First the positives.  It was an exciting, dramatic game and it was great to see the USMNT get off to a hot start with two early games.  After that, it was awful.  The US could not defend to save their lives and Mexico scored four unanswered goals in front of an audience largely made up of Mexico supporters.  Mexico is obviously the better team right now but it didn’t need to be this ugly.  This is obviously a wake-up call for the USMNT if they hope to get the team deep into the 2014 World Cup.

Previous posts:

Book Review: Soccernomics by Simon Kuper and Stefan Syzmanksi

Author: Simon Kuper and Stefan Syzmanksi
Title: Soccernomics : why England loses, why Germany and Brazil win, and why the U.S., Japan, Australia, Turkey and even India are destined to become the kings of the world’s most popular sport
Publication Info: New York : Nation Books, c2009.
ISBN: 9781568584256

Also by the same author: Football Against the Enemy

Summary/Review: A soccer writer and an economist bring a sabermetrics/Freakonomics approach to global soccer.  Issues covered include:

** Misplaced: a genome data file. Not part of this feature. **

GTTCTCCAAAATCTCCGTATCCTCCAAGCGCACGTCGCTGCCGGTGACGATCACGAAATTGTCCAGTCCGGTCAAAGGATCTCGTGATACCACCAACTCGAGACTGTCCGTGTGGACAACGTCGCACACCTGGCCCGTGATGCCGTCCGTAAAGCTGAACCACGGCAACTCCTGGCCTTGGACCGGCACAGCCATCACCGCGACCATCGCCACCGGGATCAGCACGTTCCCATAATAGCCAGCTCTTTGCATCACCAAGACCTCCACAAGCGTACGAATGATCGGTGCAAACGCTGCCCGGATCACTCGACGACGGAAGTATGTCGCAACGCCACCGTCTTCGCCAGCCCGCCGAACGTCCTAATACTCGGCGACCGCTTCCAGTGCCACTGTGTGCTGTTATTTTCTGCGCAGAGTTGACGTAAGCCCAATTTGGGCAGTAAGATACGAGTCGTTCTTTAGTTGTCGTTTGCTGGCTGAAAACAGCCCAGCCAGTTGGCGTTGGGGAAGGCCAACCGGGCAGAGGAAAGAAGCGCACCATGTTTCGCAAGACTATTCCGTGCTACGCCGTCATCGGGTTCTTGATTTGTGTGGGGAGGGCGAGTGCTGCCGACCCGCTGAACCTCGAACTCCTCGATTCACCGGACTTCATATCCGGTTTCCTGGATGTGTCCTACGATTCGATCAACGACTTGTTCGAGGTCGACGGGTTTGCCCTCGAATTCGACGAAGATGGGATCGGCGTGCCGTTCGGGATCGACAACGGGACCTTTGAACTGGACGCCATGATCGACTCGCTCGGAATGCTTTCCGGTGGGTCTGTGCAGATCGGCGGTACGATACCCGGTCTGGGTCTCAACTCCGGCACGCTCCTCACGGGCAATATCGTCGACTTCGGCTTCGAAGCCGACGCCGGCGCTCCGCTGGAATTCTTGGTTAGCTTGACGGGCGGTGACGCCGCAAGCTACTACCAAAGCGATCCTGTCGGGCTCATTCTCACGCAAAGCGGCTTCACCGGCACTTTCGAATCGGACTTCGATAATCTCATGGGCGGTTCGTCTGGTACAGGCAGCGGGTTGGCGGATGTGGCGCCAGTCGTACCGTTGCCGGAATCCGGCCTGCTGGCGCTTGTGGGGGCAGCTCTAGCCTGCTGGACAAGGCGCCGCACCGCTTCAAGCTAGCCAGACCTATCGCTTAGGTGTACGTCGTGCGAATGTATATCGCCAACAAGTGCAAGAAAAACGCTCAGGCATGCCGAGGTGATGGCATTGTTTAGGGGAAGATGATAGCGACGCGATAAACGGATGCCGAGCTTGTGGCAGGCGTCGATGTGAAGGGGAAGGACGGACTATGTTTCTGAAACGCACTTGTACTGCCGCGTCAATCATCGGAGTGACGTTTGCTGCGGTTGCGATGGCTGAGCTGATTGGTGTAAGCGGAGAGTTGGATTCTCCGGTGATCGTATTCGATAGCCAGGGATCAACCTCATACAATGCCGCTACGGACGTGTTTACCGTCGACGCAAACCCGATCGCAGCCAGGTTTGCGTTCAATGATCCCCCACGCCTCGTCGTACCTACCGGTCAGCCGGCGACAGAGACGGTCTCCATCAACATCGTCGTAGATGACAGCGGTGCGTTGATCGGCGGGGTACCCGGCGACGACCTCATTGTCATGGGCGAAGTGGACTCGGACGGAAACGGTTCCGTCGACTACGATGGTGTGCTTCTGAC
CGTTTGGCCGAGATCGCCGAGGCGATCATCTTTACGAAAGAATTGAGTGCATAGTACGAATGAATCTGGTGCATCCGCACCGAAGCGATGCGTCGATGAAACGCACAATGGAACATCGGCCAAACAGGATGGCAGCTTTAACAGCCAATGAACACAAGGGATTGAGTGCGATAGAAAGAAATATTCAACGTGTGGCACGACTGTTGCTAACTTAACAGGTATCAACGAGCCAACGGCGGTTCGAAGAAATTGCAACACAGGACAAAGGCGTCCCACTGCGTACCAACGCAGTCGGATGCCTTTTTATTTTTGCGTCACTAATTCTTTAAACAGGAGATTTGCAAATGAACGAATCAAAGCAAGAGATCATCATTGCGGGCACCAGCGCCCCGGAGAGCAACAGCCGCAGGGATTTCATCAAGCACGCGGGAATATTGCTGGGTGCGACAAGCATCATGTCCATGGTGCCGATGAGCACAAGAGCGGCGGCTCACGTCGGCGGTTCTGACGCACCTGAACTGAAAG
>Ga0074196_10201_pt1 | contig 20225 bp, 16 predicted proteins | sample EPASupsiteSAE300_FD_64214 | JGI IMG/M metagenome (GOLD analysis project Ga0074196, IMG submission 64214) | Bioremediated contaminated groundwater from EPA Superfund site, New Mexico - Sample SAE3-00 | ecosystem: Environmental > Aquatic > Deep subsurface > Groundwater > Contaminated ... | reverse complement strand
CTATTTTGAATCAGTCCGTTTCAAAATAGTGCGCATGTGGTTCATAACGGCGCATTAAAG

• That England based on their experience, population, and other demographics they are actually not underachievers but win more often than they should.  The authors also give some tips on how England can improve (like not playing in the physically taxing Premier League).
  • Why soccer clubs are bad businesses and should not be run as a business.
  • Secrets of the transfer market, such as the wisdom of crowds, buy players in their early 20s, sell whenever another club offers more than he’s worth, and help players to relocate and adjust to their new culture.  Olympique Lyonnais is the Moneyball club of Europe winning French titles using unconventional techniques.